Presidential Retreats by Peter Hannaford
Where the Presidents Went and Why They Went There

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Where do you go to relax when you’re the leader of the free world?

Even the president needs to get away from it all sometimes. From George Washington to Barack Obama, each of our presidents has sought solace from the tightly structured daily routines of the White House. As Ronald Reagan once said of his California ranch, “I do some of my best thinking there.” Peter Hannaford takes readers on a fascinating armchair vacation with each of our leaders, offering unique historical context for the why and the where of their chosen retreats.

Which president asked visiting foreign dignitaries to send him seeds to plant at his family home? Who called his vacation property “Sherwood Forest” because it was “a good place for an outlaw”? Which adventure-loving Commander-in- Chief set up a Summer White House in New York every year? Who liked to cruise aboard the presidential yacht when faced with momentous wartime decisions? Who polled the American people to help him decide where to vacation?

Presidential Retreats explores a side of the American presidency that we don’t often see—the downtime—as it offers an intriguing glimpse at the evolution of leisure time in this country.

About Peter Hannaford

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Peter Hannaford is president of Hannaford Enterprises, Inc., a public relations/public affairs consultancy he founded in 1998. He also is a senior counselor for APCO Worldwide, a large public affairs/strategic communications firm based in Washington. In Ronald Reagan’s 1976 presidential nomination campaign Hannaford was co-director of issues and research; in the 1980 campaign, senior communications adviser to Reagan. Hannaford is the author of numerous articles and eleven published books.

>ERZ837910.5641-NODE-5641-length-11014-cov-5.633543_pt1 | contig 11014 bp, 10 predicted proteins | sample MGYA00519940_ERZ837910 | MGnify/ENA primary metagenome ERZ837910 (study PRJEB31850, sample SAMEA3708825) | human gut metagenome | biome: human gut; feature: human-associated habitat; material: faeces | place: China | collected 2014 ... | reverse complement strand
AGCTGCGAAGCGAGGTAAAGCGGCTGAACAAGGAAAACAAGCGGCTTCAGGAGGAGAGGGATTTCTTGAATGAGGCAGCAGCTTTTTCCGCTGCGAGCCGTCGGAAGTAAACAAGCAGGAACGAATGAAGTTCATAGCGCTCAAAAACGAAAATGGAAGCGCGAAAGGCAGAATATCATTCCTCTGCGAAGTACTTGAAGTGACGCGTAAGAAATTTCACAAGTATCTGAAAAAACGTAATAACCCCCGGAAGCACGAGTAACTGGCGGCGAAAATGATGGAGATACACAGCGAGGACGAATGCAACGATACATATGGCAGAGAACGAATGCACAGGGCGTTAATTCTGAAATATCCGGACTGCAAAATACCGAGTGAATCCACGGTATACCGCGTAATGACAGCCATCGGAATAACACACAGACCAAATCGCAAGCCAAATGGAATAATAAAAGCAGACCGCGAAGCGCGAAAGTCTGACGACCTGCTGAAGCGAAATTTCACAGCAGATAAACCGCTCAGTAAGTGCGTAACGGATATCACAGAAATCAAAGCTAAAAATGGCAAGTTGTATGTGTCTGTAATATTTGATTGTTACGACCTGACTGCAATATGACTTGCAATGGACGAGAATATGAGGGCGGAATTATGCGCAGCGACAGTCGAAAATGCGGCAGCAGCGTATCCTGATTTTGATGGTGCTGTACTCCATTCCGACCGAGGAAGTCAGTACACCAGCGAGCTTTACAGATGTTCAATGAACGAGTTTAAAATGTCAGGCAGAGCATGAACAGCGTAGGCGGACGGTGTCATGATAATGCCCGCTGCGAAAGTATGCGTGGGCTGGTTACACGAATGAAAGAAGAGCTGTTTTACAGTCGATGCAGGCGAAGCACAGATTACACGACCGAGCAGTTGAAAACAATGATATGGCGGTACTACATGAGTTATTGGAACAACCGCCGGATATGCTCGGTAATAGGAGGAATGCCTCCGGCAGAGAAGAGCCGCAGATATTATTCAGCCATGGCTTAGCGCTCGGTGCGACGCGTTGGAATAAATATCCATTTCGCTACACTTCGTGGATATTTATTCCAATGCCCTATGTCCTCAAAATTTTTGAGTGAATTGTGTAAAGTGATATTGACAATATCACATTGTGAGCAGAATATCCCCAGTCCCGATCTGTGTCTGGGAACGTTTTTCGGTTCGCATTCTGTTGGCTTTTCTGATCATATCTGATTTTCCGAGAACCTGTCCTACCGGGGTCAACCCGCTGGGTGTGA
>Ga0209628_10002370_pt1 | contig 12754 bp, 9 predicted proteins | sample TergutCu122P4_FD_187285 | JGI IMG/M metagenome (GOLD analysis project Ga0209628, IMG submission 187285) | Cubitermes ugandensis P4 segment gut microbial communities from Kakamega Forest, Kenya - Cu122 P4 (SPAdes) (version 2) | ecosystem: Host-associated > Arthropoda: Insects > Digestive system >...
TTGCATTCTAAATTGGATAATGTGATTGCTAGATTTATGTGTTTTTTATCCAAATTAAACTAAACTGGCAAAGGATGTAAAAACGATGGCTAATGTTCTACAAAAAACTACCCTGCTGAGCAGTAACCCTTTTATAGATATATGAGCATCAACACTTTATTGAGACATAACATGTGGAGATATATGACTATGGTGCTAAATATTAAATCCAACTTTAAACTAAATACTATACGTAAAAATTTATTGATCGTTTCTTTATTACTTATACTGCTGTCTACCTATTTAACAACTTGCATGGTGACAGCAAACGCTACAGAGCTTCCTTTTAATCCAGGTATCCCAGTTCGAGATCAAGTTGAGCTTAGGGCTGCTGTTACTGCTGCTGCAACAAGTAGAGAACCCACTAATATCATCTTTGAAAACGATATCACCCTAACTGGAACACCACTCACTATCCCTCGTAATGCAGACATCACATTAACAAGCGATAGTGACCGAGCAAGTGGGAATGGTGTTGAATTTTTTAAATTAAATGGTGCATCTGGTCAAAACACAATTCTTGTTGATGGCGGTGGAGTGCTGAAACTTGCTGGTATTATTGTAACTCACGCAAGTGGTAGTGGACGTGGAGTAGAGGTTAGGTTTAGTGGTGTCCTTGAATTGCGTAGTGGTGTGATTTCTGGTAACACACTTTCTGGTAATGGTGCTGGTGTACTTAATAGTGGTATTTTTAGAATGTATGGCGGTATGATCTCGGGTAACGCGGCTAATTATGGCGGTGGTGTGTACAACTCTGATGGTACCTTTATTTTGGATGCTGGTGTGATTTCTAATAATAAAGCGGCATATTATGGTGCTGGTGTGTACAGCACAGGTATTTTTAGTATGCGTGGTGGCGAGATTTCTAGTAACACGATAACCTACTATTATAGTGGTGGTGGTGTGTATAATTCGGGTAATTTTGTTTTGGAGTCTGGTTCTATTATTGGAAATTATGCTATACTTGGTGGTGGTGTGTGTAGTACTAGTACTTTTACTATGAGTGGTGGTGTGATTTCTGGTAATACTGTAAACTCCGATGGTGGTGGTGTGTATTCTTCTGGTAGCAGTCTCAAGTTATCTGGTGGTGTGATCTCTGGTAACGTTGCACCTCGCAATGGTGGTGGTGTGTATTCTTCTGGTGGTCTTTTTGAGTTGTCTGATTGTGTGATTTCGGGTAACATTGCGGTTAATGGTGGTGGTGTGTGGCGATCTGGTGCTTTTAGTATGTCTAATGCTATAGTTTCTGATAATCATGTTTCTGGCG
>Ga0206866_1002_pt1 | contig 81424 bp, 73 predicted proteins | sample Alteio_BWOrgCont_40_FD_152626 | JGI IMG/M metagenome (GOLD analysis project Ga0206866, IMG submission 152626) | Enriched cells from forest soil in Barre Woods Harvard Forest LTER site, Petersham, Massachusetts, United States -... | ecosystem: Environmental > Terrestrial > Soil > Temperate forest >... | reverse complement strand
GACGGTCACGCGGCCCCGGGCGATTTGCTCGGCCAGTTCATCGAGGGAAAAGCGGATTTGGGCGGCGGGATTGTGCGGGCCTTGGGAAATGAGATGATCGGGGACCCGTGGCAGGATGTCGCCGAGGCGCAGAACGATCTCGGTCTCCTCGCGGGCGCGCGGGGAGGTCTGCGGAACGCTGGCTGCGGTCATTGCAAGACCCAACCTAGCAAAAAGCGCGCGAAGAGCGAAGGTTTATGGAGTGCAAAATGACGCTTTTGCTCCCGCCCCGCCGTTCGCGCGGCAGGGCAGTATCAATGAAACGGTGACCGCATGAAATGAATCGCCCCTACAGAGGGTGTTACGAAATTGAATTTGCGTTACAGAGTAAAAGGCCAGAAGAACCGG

Published October 30, 2012 by Threshold Editions. 354 pages
Genres: History, Political & Social Sciences, Travel. Non-fiction

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Kirkus Reviews

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Hannaford (Reagan's Roots: The People and Places that Shaped his Character, 2011, etc.), a Republican public relations specialist and associate of Ronald Reagan, adds to his writings on presidents and their office with a comprehensive discussion of presidential vacation retreats.

Sep 02 2012 | Read Full Review of Presidential Retreats: Where ...

Publishers Weekly

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Vernon estate, John Adams’s quiet Peacefield in Massachusetts, and Thomas Jefferson’s Poplar Forest plantation, where he found respite from “the hubbub of Monticello.” Whereas Andrew Jackson fled to his island refuge, Rip Raps, at Hampton Roads Harbor, Va., Abe Lincoln found solace at his...

Aug 06 2012 | Read Full Review of Presidential Retreats: Where ...

The Washington Times

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Presidents are never really off duty. However, they do have opportunities to change the venue of where they deal with the burdens of the office.

Nov 25 2012 | Read Full Review of Presidential Retreats: Where ...

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